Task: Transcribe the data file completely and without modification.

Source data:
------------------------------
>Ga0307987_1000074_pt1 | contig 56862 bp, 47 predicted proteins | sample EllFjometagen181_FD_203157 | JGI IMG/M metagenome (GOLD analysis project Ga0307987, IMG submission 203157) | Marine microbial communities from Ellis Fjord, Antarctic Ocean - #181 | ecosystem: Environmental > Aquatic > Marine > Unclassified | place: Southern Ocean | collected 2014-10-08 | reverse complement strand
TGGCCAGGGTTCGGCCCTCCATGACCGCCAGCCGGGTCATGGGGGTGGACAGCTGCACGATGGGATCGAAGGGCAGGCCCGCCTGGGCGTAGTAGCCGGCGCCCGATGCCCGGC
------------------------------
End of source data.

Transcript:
>Ga0307987_1000074_pt1 | contig 56862 bp, 47 predicted proteins | sample EllFjometagen181_FD_203157 | JGI IMG/M metagenome (GOLD analysis project Ga0307987, IMG submission 203157) | Marine microbial communities from Ellis Fjord, Antarctic Ocean - #181 | ecosystem: Environmental > Aquatic > Marine > Unclassified | place: Southern Ocean | collected 2014-10-08 | reverse complement strand
TGGCCAGGGTTCGGCCCTCCATGACCGCCAGCCGGGTCATGGGGGTGGACAGCTGCACGATGGGATCGAAGGGCAGGCCCGCCTGGGCGTAGTAGCCGGCGCCCGATGCCCGGC